I lifted her from the box in which she appeared to be merely napping, on her side, still soft, though no longer warm. I wrapped her in a faux-needlepoint twin-fitted bedsheet my mother gave to me when my boys were just out of their cribs and which has resided these long years in the same cabinet in the bathroom. I was surprised to see it still there, this afternoon, so long unused.
Tomorrow Reilly and I will take turns digging the hole beneath the Chehalis apple tree, dislodging a few yellow tulips, some sweet woodruff.
Of course, there have been many deaths, both human and animal, for all of us. This one, though, is walloping me. Marley had belonged to my dearest of friends Carol, who passed away a year ago May 7th....a group of about twenty of us marked the occasion with a special dinner at Carol's favorite restaurant.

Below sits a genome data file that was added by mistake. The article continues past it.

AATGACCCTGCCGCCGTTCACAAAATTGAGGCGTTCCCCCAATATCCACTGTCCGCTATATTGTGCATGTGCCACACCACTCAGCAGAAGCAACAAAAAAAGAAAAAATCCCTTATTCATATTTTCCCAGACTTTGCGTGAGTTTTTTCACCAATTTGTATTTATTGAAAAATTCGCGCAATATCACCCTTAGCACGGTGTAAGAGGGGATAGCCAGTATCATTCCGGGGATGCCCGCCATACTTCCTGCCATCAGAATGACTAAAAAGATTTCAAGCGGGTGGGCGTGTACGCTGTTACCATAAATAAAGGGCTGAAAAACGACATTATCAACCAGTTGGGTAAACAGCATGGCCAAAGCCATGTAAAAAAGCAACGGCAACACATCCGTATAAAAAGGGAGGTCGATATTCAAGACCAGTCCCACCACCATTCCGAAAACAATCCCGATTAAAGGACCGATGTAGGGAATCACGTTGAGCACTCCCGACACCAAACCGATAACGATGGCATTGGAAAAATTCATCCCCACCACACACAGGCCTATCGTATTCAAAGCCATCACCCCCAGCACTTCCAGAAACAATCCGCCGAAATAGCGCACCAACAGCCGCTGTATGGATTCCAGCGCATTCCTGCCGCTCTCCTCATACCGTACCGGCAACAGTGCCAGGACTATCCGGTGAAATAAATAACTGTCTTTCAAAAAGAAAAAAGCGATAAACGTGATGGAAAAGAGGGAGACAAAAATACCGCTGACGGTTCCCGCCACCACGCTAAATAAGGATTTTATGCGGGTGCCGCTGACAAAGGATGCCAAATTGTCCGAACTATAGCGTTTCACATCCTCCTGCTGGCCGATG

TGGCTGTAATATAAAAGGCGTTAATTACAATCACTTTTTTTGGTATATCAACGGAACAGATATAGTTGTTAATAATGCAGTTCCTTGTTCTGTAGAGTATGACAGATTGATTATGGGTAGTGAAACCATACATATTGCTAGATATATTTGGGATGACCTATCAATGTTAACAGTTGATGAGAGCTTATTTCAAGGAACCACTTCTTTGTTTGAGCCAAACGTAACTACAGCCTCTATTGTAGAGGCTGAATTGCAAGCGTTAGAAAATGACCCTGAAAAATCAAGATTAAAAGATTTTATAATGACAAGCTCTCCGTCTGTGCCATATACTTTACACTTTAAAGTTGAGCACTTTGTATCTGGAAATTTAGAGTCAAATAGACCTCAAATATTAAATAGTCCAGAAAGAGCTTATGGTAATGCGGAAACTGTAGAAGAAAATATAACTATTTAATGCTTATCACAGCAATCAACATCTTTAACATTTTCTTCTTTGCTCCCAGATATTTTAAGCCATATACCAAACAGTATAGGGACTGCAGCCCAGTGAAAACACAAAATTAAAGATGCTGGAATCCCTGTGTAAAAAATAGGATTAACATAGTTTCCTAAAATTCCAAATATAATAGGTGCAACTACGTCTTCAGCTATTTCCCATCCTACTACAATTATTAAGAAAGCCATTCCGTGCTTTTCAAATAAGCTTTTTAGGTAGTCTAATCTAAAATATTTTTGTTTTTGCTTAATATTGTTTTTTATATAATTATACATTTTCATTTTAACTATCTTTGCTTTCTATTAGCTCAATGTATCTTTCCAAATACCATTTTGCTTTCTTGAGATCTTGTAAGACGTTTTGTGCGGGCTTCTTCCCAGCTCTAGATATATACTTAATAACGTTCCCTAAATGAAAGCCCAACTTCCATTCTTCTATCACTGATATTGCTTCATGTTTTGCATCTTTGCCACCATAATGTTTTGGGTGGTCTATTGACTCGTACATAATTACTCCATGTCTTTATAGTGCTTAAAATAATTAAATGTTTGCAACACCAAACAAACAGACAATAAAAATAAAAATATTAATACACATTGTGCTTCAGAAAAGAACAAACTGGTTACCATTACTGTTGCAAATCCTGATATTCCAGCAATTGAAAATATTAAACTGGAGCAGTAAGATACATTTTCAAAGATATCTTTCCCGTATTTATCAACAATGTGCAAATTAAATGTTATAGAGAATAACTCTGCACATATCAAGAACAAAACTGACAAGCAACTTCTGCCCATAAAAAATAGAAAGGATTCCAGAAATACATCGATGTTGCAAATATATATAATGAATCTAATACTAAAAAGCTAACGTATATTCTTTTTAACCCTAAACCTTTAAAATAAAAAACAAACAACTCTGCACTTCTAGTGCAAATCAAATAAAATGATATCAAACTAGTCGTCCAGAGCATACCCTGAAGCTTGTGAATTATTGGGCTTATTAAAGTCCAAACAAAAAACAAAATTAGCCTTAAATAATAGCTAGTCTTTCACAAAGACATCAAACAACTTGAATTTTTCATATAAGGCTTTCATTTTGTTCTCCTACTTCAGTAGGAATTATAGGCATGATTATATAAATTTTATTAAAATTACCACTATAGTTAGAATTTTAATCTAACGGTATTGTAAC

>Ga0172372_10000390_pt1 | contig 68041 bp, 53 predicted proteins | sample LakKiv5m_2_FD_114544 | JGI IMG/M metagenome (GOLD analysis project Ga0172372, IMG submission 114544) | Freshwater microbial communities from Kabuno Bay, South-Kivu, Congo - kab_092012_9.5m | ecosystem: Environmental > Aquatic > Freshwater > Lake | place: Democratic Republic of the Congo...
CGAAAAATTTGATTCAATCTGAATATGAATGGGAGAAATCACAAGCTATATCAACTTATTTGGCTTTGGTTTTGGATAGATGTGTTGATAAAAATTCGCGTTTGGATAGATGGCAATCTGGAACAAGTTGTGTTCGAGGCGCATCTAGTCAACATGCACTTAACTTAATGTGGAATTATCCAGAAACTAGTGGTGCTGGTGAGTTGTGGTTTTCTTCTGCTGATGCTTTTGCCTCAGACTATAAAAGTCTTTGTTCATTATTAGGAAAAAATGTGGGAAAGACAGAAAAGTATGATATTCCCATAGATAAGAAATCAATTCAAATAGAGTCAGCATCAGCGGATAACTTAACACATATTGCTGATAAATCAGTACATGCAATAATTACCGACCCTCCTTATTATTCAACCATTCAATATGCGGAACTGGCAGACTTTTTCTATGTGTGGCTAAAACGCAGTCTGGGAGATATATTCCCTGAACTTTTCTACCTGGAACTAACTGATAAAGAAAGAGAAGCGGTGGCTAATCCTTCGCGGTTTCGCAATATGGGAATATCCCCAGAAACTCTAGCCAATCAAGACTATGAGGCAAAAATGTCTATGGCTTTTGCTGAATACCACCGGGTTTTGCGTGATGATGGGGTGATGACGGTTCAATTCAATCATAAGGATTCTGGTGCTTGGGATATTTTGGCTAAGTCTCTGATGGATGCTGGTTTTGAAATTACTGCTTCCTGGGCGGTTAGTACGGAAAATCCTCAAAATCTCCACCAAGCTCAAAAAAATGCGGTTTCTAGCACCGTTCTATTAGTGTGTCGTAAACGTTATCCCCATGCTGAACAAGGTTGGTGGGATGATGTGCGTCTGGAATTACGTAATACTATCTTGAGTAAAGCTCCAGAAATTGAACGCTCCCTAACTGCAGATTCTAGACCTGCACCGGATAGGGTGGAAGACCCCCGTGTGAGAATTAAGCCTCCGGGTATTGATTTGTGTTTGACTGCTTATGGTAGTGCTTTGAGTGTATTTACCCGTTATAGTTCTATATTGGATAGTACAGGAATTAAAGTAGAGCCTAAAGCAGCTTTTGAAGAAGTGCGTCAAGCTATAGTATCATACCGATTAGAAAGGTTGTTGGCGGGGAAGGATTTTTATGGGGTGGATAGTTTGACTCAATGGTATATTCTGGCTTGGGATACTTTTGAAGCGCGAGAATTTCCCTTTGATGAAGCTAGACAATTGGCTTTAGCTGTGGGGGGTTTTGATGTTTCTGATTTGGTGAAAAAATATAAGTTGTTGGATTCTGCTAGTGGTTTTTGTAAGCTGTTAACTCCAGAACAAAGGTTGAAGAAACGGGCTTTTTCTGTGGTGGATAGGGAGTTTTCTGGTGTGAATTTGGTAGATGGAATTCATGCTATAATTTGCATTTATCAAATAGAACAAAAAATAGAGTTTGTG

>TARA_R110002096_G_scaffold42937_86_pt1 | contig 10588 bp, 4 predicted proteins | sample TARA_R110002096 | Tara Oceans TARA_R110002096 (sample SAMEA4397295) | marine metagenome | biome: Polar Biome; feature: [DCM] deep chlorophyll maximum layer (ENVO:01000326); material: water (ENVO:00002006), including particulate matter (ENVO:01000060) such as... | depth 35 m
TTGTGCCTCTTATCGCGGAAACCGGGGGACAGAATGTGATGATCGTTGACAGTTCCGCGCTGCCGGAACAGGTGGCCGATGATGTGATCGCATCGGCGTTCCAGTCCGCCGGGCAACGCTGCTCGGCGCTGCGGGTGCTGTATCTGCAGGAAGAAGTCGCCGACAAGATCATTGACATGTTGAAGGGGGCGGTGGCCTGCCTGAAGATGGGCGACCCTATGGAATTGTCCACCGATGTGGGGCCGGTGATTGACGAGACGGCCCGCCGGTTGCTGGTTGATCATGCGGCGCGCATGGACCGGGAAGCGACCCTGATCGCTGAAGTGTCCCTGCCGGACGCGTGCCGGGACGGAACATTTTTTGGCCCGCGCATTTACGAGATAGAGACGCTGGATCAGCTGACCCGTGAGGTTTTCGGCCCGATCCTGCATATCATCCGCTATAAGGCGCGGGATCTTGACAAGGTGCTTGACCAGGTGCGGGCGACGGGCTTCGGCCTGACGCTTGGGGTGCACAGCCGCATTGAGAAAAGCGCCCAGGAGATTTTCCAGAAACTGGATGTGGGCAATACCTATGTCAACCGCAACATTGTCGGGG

I've had Marley for almost three years now, but prior to that, she lived down the street, and often came in the cat door to dine with my three cats (sister to one). The story goes on in more detail, but this is all I can write about now. Suffice to say, she embodied constant gentleness in my life, a part of Carol I was able to carry with me beyond her death.
This is the poem I shall read tomorrow when we've replaced the unsettled earth:
The mower stalled, twice; kneeling, I found
A hedgehog jammed up against the blades,
Killed. It had been in the long grass.
I had seen it before, and even fed it, once.
Now I had mauled its unobtrusive world
Unmendably. Burial was no help:
Next morning I got up and it did not.
The first day after a death, the new absence
Is always the same; we should be careful
Of each other, we should be kind
While there is still time.